Meanwhile, dissident scholars continue to argue the case for ‘o’ and for small ‘i’, though in broader academic circles the first is generally dismissed as not really a word and the second is felt to be questionable: they maintain that the gap between the little dot and the main body of the word/letter is a constituent part of the whole and cannot be discounted when it comes to the full measurement.
One of the comments is highly repeatable. “is it true…..the shortest sentence is ..I am. and the longest sentence…I do.?” – Tommy Atkins Blighty, 02/10/2009 18:45
In the digital age, capital letters are used less and less. If the lower case i is used as a first person singular, then it is both the shortest and the skinniest. The dot on the lower case i is known as the tittle. It is not known what the tittle thinks of the jot, or whether they believe each other.
For those not suffering platitude fatigue, here are the 21 Most Important Words in the English Language. The most important word: We ~ The two most important words: Thank You ~ The three most important words: All is forgiven ~ The four most important words: What is your opinion ~ The Five most important words: You did a good job ~ The six most important words: I want to understand you better ~ The least important word: I.”
A site called vocabula has a feature on the worst words in english. There are two phrases using I.
I mean Meaningless formula (a verbal tic, if you will) used habitually by many to begin nearly every sentence, especially those that are not intended to clarify anything preceding them. I need you to … A completely unacceptable replacement for “please.”
Since we cannot say, for certain, that I is the shortest word in the language, the uncertainty about the longest word should not be surprising. The longest word in German would be a short story by itself. According to Los Angeles Trade-Technical College “The longest word in the English language, according to the Oxford English Dictionary, is pneumonoultramicroscopicsilicovolcanokoniosis. The only other word with the same amount of letters ispneumonoultra-microscopicsilicovolcanoconioses, its plural.” (Spell check suggestion:ultramontane-microscopicsilicovolcanoconioses)
Part two of this feature is about a popular contender for the longest word. It is known here as The S Word. Pictures today are from The Library of Congress. This is a repost.
There is a feature today on NPR discussing ” “What’s The Longest Word In The English Language?”. The old crowd pleaser antidisestablishmentarianism was dismissed as “Just a bundle of suffixes and prefixes piled up into a little attention-grabbing hummock.” It also has 28 letters, which won’t even get it into the playoffs.
When it comes to big words, there is nothing like science. In 1964, a book called “Chemical Abstracts” published a 1,185 letter word, referring to a protein found in the tobacco mosaic virus. It starts with glu and ends with sine. This word is 8.44 tweets long.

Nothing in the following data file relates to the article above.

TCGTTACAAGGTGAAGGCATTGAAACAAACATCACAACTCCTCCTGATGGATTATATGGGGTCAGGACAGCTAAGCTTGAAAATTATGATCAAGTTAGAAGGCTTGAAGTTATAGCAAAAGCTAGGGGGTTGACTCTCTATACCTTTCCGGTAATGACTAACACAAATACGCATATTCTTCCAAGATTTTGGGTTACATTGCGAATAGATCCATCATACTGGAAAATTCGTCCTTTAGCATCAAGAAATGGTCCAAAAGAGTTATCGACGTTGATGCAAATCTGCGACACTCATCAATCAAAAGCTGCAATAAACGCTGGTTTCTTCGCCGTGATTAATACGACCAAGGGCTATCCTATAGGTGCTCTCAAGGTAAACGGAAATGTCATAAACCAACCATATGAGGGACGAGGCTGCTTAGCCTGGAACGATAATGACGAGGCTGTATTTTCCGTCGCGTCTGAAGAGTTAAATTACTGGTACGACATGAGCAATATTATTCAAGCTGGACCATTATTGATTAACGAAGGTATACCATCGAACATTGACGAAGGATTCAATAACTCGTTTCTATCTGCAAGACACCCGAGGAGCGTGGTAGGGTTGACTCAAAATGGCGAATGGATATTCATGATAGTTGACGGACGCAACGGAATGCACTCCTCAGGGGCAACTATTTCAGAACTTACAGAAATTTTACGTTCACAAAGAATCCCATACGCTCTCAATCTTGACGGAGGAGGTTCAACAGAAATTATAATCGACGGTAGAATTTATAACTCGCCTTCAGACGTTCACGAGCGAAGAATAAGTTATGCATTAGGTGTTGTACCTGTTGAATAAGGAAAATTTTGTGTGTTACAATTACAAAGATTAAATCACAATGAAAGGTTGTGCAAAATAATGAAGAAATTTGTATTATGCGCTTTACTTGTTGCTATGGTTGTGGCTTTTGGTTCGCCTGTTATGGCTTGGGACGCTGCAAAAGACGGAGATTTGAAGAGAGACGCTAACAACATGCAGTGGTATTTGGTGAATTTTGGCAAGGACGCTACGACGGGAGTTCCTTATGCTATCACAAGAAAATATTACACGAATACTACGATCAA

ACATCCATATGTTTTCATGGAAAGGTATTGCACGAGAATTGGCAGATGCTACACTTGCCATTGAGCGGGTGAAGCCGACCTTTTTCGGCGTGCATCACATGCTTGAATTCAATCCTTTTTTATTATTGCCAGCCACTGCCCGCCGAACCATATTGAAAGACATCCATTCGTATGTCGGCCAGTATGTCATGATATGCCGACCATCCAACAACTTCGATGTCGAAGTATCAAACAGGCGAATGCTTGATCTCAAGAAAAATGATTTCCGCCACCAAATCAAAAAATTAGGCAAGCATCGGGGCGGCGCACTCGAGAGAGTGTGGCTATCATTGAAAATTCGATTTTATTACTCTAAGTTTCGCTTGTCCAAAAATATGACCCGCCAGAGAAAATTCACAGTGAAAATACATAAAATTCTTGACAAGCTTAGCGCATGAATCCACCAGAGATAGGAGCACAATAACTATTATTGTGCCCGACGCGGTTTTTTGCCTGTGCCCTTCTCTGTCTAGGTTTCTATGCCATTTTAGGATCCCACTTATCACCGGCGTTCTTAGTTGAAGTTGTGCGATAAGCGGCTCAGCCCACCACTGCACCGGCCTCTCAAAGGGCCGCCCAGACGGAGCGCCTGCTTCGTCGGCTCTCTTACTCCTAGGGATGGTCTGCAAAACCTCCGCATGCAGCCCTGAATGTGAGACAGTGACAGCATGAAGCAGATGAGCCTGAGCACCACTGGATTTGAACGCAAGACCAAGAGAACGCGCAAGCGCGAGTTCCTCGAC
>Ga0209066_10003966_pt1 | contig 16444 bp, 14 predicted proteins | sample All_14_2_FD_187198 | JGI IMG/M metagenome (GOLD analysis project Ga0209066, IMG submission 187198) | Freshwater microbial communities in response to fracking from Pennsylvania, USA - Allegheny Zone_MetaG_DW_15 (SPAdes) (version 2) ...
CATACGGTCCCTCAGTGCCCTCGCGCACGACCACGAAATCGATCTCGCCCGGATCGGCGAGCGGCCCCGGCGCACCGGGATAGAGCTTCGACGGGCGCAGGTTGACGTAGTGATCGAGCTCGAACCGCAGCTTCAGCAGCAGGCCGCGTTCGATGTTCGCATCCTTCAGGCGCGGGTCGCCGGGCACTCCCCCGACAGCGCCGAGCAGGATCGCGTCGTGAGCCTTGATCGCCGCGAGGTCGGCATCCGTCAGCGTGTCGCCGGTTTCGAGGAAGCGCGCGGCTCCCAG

Words like glu…sine are not used often, which brings us to the obvious winner, Supercalifragilisticexpialidocious. It is the theme song for a dance routine in a movie starring Julie Andrews and Dick Van Dyke , and a few dozen animated characters.
According to the urban dictionary, Miss Andrews was not fond of Rob Petrie. “It’s reported that Ms. Andrews replied, “Fuck you! I hate you!! You’re a ‘Supercalifragilisticexpialidouchebag’!!!! And get away from my door!! Why don’t you go eat “A Spoonful of Feces “!!!” (This problem might have been caused by SupercalifragilisticexpiHalitosis )
At 34 letters, the s word is the longest english word that most of us have heard of. While it probably was made up by over-imaginative songwriters, it is defined by a reputed dictionary. It translates as superkalifragilistikexpialigetisch (German), supercalifragilistichespiralidoso(Italian) and supercalifragilisticoespialidoso (Spanish). The French are too cool to use it.
A website called Straightdope has a highly entertaining feature called Is “supercalifragilisticexpialidocious” a real word referring to Irish hookers? . “Our research first took us to a lawsuit that was filed after the movie came out by Life Music, Inc., against Wonderland Music, the publisher of the Mary Poppins song. It was a copyright infringement suit brought by Barney Young and Gloria Parker, who had written a song in 1949 entitled “Supercalafajaistickespeealadojus” and shown it to Disney in 1951. They asked for twelve million dollars in damages. The suit was decided in the Shermans’ favor because, among other reasons, affidavits were produced from two New Yorkers, Stanley Eichenbaum and Clara Colclaster, who claimed that “variants of the word were known to and used by them many years prior to 1949.”
The decision makes for fairly humorous reading. Apparently the judge got tired of writing out the whole word, so every time it had to be mentioned it was replaced by the phrase “the word” as if it were some loathsome artifact that had to be held at arm’s length. “
There is another story that has the s word appearing in a humor magazine at Syracuse University. An archivist named Mary O’Brien says that rumor surfaces every ten years or so, and is not true. Another old husbands tale has children in summer camps taught a song super-cadja-flawjalistic-espealedojus. This cannot be confirmed or denied.
As for the tale about Irish entrepreneurs , there is a story in Maxim magazine. It says “Supercalifragilisticexpialidocious, the word supposedly coined by Mary Poppins to make kids sound “precocious,” was actually invented by turn-of-the-century Scottish coal miners. It was used to request “the works” from prostitutes by men too shy to recite specific acts.” The link supplied by StraightDope does not work.